Seating in the Sorento is about average. There is plenty of room for the front occupants, and the second row for that matter. Even the third row is usable by adults. We don’t recommend that adults sit there for long periods of time, as the seats are basically on the floor, putting your knees close to your shoulders, but they do work for short runs. They even offer enough space without compromising the comfort of second-row passengers. The spring-loaded second row also provides quick and easy access to the third row, and there are even switches in the cargo area to fold them down. The Sorento also has very usable cargo space, with 12.6 cubic feet behind the third row, 45 behind the second, and 75 with all seats folded down. The main problem with seating: the front seats are strangely firm and flat and have become uncomfortable on long journeys.
Now we come to this high price. In total, our SX Prestige X-Line test car was $ 44,285 from a starting point of $ 43,760 (the EX version costs $ 40,065). It’s a good distance from the Sorento base which starts at $ 30,560, but you get all. Included are 20-inch wheels, panoramic sunroof, leather interior, 12.3-inch instrument display, 10.25-inch infotainment screen, Bose audio system and all available safety features for the Sorento. There’s actually only one option from the factory, and that’s the tan leather color choice for $ 200 that our test car wore in addition to a handful of extras installed by. the dealer.
So there is no denying that you are getting a lot of equipment for the money. A price tag of $ 44,000 can be a lot of money, but it’s hard to get the same amount of tech and luxury features this cheap elsewhere. Consider how it stacks up two equally smaller-than-average three-row crossovers. The premium Signature trim of the Mazda CX-9 starts at $ 47,980 (although there is something to be said for its superior interior quality and driving experience), while the GMC Acadia Denali starts at $ 49,300. before option packs and the V6 engine push the price even higher. You also can’t apply smooth road upgrades like the X-Line’s to the premium Mazda or GMC trims.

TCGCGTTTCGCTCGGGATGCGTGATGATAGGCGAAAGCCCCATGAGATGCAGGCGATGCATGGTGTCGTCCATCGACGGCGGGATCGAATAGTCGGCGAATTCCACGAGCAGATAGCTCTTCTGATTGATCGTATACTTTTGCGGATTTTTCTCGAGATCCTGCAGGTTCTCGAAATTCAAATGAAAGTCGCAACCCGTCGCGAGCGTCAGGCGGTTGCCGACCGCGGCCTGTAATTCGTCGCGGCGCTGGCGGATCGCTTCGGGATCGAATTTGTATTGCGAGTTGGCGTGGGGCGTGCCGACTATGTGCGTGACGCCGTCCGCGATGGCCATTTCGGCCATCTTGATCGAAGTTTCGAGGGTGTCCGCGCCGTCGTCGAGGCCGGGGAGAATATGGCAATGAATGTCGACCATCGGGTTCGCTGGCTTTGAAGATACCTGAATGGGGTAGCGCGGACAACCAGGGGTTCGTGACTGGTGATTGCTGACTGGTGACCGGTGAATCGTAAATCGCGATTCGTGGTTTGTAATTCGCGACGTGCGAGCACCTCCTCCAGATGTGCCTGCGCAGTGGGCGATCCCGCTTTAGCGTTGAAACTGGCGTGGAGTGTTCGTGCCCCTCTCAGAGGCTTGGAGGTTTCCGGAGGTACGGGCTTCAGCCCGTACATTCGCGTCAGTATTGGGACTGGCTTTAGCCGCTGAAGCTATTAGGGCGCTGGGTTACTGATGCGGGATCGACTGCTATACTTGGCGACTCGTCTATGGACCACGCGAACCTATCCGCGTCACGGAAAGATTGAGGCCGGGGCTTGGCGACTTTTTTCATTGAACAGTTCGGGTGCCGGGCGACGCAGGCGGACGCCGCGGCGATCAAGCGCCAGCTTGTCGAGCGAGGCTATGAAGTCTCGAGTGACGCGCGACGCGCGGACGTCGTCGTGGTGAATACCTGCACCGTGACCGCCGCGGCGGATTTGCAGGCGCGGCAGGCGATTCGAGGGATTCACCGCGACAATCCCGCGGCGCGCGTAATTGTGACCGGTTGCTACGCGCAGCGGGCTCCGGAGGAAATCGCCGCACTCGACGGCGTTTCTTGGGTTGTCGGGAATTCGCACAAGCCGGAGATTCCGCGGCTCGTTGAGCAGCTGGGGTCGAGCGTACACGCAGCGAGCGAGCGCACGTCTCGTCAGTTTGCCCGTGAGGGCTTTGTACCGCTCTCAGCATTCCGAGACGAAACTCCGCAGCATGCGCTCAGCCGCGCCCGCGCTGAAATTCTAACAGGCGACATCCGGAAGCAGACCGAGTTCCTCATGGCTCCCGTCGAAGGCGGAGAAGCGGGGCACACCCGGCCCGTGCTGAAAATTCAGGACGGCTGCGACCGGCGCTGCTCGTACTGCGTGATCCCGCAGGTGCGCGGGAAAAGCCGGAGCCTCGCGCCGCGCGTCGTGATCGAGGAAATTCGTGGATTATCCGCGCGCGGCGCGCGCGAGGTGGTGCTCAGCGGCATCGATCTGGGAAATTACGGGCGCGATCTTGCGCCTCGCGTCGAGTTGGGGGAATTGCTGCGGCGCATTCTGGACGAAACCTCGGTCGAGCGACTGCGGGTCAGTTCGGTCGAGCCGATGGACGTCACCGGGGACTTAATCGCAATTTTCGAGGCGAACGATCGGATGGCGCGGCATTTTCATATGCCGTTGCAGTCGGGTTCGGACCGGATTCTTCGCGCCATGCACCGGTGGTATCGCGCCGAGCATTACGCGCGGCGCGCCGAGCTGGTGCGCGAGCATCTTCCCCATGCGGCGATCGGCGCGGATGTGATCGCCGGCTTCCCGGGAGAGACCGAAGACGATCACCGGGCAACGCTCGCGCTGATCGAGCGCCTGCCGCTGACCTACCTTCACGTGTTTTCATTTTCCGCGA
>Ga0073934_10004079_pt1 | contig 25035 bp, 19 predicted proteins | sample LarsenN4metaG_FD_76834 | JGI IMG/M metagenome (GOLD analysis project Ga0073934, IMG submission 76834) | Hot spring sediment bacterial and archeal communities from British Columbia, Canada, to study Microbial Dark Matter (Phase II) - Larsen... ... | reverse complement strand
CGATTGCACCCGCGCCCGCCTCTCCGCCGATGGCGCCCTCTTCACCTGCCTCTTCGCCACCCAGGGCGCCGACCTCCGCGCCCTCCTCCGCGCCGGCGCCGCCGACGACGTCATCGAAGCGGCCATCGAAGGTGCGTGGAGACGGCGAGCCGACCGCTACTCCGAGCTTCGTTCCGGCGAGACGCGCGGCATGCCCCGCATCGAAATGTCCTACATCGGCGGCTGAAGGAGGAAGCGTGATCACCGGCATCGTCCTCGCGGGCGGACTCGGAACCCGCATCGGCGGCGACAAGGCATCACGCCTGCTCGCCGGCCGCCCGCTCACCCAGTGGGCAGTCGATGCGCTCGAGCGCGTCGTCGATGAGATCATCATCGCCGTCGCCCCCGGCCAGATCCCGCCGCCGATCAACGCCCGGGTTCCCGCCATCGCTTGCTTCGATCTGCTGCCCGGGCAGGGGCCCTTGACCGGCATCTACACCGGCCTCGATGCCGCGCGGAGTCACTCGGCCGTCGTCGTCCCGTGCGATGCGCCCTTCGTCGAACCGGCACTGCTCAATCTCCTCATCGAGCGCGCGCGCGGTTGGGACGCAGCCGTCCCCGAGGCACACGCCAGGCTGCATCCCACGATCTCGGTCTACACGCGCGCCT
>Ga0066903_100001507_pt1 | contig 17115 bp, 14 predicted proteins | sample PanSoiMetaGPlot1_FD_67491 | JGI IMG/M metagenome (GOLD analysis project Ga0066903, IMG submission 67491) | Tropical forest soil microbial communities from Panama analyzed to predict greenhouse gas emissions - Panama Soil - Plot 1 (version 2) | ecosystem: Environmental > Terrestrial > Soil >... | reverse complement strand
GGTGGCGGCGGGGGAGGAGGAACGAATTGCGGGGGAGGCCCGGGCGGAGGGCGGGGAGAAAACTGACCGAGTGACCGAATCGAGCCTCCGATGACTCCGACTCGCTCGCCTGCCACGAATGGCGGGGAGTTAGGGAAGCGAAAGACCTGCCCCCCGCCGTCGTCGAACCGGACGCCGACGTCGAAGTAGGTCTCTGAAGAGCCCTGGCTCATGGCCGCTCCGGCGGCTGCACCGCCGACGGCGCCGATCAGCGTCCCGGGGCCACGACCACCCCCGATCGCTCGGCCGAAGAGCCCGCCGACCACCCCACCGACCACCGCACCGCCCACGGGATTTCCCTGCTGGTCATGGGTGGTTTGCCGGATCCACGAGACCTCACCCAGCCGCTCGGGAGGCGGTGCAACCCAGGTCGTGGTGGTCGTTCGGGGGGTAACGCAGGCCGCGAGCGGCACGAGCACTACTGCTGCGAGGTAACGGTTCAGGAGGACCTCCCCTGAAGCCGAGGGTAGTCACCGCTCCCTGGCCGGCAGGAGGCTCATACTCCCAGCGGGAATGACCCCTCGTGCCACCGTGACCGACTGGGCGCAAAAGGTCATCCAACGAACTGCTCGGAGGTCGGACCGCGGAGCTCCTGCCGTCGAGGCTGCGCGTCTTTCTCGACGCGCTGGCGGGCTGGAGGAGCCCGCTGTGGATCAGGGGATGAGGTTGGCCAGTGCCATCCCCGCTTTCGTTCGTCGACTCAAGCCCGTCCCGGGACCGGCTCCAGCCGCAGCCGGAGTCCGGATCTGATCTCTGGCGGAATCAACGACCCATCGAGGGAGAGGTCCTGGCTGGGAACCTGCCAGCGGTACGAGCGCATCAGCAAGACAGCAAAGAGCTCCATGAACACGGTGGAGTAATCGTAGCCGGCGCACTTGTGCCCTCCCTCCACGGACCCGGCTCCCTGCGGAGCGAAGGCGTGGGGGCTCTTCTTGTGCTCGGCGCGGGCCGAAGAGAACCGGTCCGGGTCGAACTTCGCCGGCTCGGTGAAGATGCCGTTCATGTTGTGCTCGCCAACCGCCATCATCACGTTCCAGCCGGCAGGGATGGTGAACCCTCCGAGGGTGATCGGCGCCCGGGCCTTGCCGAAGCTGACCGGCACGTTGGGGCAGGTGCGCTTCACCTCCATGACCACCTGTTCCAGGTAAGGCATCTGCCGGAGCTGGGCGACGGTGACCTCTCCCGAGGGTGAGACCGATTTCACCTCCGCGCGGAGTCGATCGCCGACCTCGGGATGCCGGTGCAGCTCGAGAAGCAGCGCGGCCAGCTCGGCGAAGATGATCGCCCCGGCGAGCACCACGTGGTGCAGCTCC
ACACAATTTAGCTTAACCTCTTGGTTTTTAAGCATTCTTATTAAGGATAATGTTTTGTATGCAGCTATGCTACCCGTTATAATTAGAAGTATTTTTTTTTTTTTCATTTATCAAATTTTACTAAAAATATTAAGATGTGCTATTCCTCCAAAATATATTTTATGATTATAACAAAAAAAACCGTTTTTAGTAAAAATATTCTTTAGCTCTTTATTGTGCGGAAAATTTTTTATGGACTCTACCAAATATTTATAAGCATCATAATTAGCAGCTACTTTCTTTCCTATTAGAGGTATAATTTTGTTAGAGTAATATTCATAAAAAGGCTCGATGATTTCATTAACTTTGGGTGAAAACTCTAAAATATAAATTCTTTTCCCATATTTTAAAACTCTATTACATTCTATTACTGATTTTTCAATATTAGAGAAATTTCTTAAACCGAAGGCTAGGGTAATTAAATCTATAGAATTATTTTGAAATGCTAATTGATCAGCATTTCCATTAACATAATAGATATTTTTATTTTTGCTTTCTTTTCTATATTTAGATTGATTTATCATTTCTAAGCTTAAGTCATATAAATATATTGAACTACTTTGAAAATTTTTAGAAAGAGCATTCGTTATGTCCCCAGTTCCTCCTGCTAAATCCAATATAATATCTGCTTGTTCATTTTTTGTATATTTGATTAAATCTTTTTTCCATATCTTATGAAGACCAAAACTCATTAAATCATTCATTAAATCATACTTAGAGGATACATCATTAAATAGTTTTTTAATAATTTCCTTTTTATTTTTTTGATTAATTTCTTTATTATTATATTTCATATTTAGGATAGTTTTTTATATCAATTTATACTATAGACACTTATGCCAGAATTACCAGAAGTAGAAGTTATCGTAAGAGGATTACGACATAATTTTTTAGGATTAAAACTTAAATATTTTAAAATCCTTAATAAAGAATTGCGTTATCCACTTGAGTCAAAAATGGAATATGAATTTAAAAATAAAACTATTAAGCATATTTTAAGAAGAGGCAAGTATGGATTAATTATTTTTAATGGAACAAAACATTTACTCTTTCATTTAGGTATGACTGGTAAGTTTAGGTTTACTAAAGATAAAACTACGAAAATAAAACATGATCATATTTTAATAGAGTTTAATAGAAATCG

And what about Kia’s other three-row crossover, the Telluride? There’s certainly a case to be made that its extra size and refinement would be well worth the premium, but a comparably equipped Telluride SX Prestige still costs $ 47,915. And that is if you could even find one for a sticker on a dealership lot. There is also no comparable X-Line version of the Telluride.
So, the bottom line is that the Kia Sorento is a solid and versatile crossover. And it’s packed with style, power, and awesome features. It also manages to be a strong value down to the flashiest spec. And as long as you’re willing to sacrifice a little driving fun and refinement, it’s hard to outperform in the small three-row segment.